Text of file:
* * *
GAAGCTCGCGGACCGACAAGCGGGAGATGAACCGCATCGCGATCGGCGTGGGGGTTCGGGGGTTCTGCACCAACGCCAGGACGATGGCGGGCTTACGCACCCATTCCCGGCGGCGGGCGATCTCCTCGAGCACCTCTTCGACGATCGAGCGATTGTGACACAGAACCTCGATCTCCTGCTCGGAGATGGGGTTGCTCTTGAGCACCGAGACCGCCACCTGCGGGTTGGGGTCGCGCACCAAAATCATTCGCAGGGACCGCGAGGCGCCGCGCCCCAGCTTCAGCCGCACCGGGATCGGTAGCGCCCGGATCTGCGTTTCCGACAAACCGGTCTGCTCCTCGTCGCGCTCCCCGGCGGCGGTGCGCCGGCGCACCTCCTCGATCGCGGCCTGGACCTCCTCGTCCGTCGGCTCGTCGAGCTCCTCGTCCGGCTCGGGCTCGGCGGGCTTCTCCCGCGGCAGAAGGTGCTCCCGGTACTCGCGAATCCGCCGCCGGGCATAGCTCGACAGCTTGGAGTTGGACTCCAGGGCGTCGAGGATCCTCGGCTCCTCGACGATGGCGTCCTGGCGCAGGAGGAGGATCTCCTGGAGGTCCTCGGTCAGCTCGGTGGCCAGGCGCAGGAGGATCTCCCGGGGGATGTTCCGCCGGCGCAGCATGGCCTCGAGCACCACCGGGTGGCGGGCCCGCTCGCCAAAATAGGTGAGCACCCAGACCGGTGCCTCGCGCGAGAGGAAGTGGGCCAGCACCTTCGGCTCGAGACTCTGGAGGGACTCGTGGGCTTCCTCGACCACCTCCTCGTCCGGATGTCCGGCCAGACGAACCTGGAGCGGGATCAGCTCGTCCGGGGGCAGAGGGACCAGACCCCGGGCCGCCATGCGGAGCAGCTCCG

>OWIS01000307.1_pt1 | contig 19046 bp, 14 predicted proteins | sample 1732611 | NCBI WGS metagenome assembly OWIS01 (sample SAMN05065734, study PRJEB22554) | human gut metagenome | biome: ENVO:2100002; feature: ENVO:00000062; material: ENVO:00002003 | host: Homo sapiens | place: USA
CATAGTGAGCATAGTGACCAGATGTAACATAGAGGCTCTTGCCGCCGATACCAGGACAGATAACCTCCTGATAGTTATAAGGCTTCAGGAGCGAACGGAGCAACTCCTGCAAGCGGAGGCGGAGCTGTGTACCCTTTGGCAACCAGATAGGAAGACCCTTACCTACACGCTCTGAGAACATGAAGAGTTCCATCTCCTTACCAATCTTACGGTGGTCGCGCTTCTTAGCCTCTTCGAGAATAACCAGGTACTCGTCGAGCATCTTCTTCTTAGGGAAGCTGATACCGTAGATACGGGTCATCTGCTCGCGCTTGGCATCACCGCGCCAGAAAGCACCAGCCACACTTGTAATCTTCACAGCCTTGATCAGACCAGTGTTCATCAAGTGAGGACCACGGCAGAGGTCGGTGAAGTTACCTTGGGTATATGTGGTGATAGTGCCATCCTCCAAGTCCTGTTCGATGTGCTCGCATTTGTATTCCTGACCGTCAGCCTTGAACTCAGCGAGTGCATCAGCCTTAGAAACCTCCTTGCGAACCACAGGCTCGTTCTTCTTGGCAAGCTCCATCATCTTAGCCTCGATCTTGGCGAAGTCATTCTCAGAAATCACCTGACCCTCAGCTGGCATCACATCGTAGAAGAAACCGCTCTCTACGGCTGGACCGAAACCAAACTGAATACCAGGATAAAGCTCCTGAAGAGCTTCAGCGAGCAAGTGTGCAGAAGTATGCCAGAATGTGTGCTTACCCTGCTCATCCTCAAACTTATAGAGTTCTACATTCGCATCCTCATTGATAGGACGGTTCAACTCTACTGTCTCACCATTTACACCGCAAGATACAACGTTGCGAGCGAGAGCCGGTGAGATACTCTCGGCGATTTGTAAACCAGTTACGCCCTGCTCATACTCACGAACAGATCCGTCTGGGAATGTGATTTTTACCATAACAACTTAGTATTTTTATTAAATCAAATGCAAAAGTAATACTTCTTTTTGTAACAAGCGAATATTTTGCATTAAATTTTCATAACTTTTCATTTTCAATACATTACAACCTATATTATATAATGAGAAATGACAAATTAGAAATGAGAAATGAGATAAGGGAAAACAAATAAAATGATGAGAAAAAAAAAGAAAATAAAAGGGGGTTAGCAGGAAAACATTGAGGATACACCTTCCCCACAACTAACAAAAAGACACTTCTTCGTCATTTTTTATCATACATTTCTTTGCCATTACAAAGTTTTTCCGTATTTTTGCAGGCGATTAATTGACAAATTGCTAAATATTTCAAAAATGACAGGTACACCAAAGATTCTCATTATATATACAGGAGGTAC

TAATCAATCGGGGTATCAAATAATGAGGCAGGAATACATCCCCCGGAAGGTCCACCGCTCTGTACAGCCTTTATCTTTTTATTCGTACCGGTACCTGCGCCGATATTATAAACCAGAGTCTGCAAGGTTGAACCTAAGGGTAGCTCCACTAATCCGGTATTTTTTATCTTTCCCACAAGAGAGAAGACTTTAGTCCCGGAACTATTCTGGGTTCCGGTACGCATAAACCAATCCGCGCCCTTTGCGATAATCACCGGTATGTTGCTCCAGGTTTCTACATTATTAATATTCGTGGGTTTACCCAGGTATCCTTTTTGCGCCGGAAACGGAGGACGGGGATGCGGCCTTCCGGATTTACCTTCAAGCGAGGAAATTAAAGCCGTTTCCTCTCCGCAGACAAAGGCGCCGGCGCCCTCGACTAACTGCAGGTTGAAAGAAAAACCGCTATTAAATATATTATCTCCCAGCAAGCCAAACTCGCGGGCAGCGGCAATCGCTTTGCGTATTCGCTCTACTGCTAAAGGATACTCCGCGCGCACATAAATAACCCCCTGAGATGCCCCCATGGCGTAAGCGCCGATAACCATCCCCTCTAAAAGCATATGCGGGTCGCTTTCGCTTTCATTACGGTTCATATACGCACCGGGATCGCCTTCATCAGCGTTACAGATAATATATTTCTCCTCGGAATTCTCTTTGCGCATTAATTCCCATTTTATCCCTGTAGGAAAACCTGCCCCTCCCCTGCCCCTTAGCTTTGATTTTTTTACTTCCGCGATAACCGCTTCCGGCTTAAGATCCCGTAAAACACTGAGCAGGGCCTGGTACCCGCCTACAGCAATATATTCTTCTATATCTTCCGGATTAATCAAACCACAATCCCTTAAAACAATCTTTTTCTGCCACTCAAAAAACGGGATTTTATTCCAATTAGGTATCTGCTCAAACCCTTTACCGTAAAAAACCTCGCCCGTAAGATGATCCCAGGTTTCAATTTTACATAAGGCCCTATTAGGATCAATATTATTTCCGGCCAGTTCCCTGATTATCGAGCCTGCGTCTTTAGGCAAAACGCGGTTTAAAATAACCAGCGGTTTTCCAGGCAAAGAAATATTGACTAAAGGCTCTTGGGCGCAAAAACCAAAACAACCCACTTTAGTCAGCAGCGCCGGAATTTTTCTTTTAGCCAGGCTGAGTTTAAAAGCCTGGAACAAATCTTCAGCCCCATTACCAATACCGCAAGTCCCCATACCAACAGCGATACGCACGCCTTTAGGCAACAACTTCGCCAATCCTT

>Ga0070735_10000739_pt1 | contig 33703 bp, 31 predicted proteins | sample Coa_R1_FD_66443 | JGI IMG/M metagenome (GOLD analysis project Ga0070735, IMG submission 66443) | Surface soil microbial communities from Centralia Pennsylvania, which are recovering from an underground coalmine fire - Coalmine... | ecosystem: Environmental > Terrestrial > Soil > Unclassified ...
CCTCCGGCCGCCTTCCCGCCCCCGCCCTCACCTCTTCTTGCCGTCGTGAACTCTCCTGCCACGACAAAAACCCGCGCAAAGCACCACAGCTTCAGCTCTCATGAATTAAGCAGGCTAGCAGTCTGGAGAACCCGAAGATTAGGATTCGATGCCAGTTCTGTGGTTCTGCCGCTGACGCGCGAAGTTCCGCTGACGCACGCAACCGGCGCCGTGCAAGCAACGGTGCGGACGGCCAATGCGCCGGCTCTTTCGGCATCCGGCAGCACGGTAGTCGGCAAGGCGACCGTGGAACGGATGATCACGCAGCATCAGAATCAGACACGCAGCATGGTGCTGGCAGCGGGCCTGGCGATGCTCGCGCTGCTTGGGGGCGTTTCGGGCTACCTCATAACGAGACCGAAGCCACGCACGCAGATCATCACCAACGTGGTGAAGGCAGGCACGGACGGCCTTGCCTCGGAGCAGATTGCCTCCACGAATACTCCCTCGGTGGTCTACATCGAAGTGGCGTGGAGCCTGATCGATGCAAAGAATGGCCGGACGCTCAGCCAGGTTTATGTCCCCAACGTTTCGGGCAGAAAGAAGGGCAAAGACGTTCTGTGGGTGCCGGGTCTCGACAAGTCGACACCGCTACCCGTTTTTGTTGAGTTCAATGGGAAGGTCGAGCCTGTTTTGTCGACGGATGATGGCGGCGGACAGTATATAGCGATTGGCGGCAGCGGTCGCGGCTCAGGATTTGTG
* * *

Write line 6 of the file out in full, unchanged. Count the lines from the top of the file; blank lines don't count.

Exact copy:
CCTCCGGCCGCCTTCCCGCCCCCGCCCTCACCTCTTCTTGCCGTCGTGAACTCTCCTGCCACGACAAAAACCCGCGCAAAGCACCACAGCTTCAGCTCTCATGAATTAAGCAGGCTAGCAGTCTGGAGAACCCGAAGATTAGGATTCGATGCCAGTTCTGTGGTTCTGCCGCTGACGCGCGAAGTTCCGCTGACGCACGCAACCGGCGCCGTGCAAGCAACGGTGCGGACGGCCAATGCGCCGGCTCTTTCGGCATCCGGCAGCACGGTAGTCGGCAAGGCGACCGTGGAACGGATGATCACGCAGCATCAGAATCAGACACGCAGCATGGTGCTGGCAGCGGGCCTGGCGATGCTCGCGCTGCTTGGGGGCGTTTCGGGCTACCTCATAACGAGACCGAAGCCACGCACGCAGATCATCACCAACGTGGTGAAGGCAGGCACGGACGGCCTTGCCTCGGAGCAGATTGCCTCCACGAATACTCCCTCGGTGGTCTACATCGAAGTGGCGTGGAGCCTGATCGATGCAAAGAATGGCCGGACGCTCAGCCAGGTTTATGTCCCCAACGTTTCGGGCAGAAAGAAGGGCAAAGACGTTCTGTGGGTGCCGGGTCTCGACAAGTCGACACCGCTACCCGTTTTTGTTGAGTTCAATGGGAAGGTCGAGCCTGTTTTGTCGACGGATGATGGCGGCGGACAGTATATAGCGATTGGCGGCAGCGGTCGCGGCTCAGGATTTGTG